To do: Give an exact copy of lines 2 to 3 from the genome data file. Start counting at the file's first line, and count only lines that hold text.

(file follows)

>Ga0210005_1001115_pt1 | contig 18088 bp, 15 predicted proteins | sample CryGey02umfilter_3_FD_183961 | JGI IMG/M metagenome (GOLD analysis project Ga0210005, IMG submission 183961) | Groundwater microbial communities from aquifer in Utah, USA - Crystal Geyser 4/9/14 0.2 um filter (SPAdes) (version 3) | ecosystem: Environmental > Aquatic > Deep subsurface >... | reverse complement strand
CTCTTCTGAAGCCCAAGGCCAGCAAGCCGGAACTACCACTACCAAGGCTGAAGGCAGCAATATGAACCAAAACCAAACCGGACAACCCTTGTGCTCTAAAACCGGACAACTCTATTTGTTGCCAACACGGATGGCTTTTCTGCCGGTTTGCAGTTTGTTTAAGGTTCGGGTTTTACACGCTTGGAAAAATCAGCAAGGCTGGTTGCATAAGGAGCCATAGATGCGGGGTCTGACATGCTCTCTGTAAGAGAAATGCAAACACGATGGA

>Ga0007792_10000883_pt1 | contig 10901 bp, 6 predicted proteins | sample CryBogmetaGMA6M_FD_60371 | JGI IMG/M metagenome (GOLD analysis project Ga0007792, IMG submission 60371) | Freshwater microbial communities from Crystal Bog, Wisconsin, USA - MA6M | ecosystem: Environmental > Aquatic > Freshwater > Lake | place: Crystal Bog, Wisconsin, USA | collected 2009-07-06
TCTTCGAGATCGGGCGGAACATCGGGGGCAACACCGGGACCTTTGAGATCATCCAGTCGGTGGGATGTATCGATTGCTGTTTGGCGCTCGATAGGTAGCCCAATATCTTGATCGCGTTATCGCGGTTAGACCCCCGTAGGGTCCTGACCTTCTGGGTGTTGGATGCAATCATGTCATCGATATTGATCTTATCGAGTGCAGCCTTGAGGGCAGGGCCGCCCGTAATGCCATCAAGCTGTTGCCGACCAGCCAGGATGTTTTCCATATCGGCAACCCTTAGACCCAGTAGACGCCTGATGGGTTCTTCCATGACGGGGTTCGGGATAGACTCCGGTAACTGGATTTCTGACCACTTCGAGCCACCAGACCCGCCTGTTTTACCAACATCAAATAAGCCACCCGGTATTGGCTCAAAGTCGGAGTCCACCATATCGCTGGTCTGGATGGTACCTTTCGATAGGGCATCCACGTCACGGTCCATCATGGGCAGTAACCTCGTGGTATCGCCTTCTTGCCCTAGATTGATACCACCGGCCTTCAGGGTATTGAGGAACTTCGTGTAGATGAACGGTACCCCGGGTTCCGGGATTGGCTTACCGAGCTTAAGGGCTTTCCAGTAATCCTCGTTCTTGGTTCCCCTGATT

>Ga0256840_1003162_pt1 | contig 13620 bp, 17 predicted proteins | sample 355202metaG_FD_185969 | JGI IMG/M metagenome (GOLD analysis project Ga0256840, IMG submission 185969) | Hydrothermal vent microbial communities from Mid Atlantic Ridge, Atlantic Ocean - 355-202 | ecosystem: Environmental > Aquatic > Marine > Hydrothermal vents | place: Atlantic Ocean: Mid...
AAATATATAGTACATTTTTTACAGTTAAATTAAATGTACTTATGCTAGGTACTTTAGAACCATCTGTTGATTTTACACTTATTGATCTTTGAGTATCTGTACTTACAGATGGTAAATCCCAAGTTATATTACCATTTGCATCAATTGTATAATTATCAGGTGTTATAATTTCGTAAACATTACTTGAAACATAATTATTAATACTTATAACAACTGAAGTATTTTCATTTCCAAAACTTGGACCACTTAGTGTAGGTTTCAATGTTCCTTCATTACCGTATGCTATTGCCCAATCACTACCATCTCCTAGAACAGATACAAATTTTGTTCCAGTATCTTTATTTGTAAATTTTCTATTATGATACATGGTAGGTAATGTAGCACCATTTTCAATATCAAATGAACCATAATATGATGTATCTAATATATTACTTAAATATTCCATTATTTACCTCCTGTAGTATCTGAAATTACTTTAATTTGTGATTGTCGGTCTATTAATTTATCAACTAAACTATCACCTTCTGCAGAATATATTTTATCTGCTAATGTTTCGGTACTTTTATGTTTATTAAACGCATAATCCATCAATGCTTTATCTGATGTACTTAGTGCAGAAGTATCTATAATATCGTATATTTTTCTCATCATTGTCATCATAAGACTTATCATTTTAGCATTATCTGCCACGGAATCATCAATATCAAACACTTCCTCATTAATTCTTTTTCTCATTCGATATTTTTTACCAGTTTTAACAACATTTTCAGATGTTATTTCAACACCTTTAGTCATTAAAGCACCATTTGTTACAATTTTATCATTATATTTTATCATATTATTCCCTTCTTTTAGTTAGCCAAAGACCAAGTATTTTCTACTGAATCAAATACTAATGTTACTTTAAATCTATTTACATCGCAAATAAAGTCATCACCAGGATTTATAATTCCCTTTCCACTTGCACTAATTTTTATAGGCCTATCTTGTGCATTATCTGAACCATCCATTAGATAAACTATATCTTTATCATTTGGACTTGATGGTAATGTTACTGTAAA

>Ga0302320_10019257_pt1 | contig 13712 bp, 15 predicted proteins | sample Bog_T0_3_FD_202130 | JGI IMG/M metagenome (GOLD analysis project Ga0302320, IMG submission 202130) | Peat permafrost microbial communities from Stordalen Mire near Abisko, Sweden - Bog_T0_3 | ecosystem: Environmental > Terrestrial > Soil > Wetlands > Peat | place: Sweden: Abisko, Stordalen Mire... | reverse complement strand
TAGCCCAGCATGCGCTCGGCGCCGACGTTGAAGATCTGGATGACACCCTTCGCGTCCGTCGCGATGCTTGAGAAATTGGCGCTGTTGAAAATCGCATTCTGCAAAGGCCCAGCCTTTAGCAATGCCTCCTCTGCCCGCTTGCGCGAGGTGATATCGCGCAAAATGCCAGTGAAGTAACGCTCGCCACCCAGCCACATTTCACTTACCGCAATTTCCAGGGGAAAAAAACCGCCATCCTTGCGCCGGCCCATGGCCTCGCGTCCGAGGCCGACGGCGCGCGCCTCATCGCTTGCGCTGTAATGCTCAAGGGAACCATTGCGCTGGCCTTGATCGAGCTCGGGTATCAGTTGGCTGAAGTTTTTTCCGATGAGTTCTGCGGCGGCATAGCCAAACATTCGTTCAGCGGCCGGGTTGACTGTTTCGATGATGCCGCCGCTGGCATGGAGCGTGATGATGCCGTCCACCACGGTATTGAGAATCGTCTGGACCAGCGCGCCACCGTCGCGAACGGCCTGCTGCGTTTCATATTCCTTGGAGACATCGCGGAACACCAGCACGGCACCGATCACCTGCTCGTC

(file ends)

CTCTTCTGAAGCCCAAGGCCAGCAAGCCGGAACTACCACTACCAAGGCTGAAGGCAGCAATATGAACCAAAACCAAACCGGACAACCCTTGTGCTCTAAAACCGGACAACTCTATTTGTTGCCAACACGGATGGCTTTTCTGCCGGTTTGCAGTTTGTTTAAGGTTCGGGTTTTACACGCTTGGAAAAATCAGCAAGGCTGGTTGCATAAGGAGCCATAGATGCGGGGTCTGACATGCTCTCTGTAAGAGAAATGCAAACACGATGGA

>Ga0007792_10000883_pt1 | contig 10901 bp, 6 predicted proteins | sample CryBogmetaGMA6M_FD_60371 | JGI IMG/M metagenome (GOLD analysis project Ga0007792, IMG submission 60371) | Freshwater microbial communities from Crystal Bog, Wisconsin, USA - MA6M | ecosystem: Environmental > Aquatic > Freshwater > Lake | place: Crystal Bog, Wisconsin, USA | collected 2009-07-06